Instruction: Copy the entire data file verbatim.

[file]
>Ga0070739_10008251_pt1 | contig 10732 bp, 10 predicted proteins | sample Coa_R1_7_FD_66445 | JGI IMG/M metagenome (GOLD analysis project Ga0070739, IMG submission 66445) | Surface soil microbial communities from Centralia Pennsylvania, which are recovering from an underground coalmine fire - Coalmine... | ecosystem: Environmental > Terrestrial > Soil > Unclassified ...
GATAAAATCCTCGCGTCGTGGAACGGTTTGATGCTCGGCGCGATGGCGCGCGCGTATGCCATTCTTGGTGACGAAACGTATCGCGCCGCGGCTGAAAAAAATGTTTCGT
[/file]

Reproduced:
>Ga0070739_10008251_pt1 | contig 10732 bp, 10 predicted proteins | sample Coa_R1_7_FD_66445 | JGI IMG/M metagenome (GOLD analysis project Ga0070739, IMG submission 66445) | Surface soil microbial communities from Centralia Pennsylvania, which are recovering from an underground coalmine fire - Coalmine... | ecosystem: Environmental > Terrestrial > Soil > Unclassified ...
GATAAAATCCTCGCGTCGTGGAACGGTTTGATGCTCGGCGCGATGGCGCGCGCGTATGCCATTCTTGGTGACGAAACGTATCGCGCCGCGGCTGAAAAAAATGTTTCGT